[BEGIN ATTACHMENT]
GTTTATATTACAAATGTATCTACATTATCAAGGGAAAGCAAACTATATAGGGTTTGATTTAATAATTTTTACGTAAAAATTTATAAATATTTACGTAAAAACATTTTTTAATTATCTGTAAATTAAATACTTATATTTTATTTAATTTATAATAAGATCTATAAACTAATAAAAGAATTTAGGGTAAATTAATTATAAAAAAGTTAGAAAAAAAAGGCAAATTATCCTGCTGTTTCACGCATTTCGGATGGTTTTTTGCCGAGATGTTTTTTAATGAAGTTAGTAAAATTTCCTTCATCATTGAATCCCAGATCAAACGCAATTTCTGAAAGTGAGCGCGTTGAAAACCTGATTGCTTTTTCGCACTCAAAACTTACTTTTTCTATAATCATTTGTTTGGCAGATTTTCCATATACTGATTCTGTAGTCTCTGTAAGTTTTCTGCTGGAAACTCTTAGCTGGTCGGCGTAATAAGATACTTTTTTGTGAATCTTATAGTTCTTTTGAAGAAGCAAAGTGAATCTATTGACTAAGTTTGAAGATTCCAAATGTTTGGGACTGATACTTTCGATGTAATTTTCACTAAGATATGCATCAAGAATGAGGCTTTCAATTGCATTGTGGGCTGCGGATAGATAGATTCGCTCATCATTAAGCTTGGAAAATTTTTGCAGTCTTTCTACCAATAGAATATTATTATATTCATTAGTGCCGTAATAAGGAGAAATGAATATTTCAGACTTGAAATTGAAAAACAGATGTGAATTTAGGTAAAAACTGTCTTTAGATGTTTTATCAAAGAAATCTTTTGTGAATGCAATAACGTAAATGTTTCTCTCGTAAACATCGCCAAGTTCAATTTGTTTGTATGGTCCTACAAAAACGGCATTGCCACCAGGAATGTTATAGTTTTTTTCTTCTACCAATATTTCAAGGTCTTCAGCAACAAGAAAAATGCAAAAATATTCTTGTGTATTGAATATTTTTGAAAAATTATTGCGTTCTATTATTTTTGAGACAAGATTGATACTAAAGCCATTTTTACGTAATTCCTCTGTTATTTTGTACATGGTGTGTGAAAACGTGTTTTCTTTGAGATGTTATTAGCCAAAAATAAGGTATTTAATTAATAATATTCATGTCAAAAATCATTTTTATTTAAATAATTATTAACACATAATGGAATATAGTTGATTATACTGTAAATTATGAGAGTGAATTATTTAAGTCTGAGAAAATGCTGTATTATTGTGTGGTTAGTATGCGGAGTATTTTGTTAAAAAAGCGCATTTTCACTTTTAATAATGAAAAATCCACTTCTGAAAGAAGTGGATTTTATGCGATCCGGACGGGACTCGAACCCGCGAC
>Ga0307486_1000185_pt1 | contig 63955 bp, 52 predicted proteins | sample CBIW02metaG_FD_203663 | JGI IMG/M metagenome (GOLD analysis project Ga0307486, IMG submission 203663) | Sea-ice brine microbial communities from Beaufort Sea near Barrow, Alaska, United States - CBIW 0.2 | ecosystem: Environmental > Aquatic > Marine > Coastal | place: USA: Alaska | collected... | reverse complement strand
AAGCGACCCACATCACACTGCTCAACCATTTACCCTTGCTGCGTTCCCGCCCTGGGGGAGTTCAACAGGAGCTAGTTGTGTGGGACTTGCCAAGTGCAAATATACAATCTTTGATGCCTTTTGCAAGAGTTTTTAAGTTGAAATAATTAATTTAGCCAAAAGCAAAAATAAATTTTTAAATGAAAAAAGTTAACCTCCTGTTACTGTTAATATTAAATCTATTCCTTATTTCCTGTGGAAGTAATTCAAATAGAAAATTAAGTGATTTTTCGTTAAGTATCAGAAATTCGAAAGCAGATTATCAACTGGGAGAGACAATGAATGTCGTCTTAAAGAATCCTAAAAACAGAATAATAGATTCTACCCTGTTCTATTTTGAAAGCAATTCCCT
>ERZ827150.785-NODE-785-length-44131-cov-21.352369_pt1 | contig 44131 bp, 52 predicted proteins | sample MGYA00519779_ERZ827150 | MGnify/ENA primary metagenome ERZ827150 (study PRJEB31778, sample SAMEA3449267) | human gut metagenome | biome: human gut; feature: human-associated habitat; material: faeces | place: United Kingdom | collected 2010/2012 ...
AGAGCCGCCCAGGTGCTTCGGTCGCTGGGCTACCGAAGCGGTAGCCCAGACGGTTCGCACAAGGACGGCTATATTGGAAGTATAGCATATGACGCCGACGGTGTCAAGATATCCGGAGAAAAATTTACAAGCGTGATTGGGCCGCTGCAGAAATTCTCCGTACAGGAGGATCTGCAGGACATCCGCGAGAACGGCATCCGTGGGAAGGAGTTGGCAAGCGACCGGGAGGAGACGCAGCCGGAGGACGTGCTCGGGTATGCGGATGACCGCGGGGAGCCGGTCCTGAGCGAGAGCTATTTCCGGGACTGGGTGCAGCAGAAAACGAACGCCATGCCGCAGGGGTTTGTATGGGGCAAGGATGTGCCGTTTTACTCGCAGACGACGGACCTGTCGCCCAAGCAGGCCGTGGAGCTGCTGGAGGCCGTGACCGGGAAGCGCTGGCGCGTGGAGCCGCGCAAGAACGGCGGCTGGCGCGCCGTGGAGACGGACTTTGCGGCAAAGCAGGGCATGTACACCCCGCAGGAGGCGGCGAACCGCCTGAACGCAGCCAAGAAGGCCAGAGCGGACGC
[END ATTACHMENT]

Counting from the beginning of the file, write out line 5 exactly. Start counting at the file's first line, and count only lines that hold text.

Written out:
AGAGCCGCCCAGGTGCTTCGGTCGCTGGGCTACCGAAGCGGTAGCCCAGACGGTTCGCACAAGGACGGCTATATTGGAAGTATAGCATATGACGCCGACGGTGTCAAGATATCCGGAGAAAAATTTACAAGCGTGATTGGGCCGCTGCAGAAATTCTCCGTACAGGAGGATCTGCAGGACATCCGCGAGAACGGCATCCGTGGGAAGGAGTTGGCAAGCGACCGGGAGGAGACGCAGCCGGAGGACGTGCTCGGGTATGCGGATGACCGCGGGGAGCCGGTCCTGAGCGAGAGCTATTTCCGGGACTGGGTGCAGCAGAAAACGAACGCCATGCCGCAGGGGTTTGTATGGGGCAAGGATGTGCCGTTTTACTCGCAGACGACGGACCTGTCGCCCAAGCAGGCCGTGGAGCTGCTGGAGGCCGTGACCGGGAAGCGCTGGCGCGTGGAGCCGCGCAAGAACGGCGGCTGGCGCGCCGTGGAGACGGACTTTGCGGCAAAGCAGGGCATGTACACCCCGCAGGAGGCGGCGAACCGCCTGAACGCAGCCAAGAAGGCCAGAGCGGACGC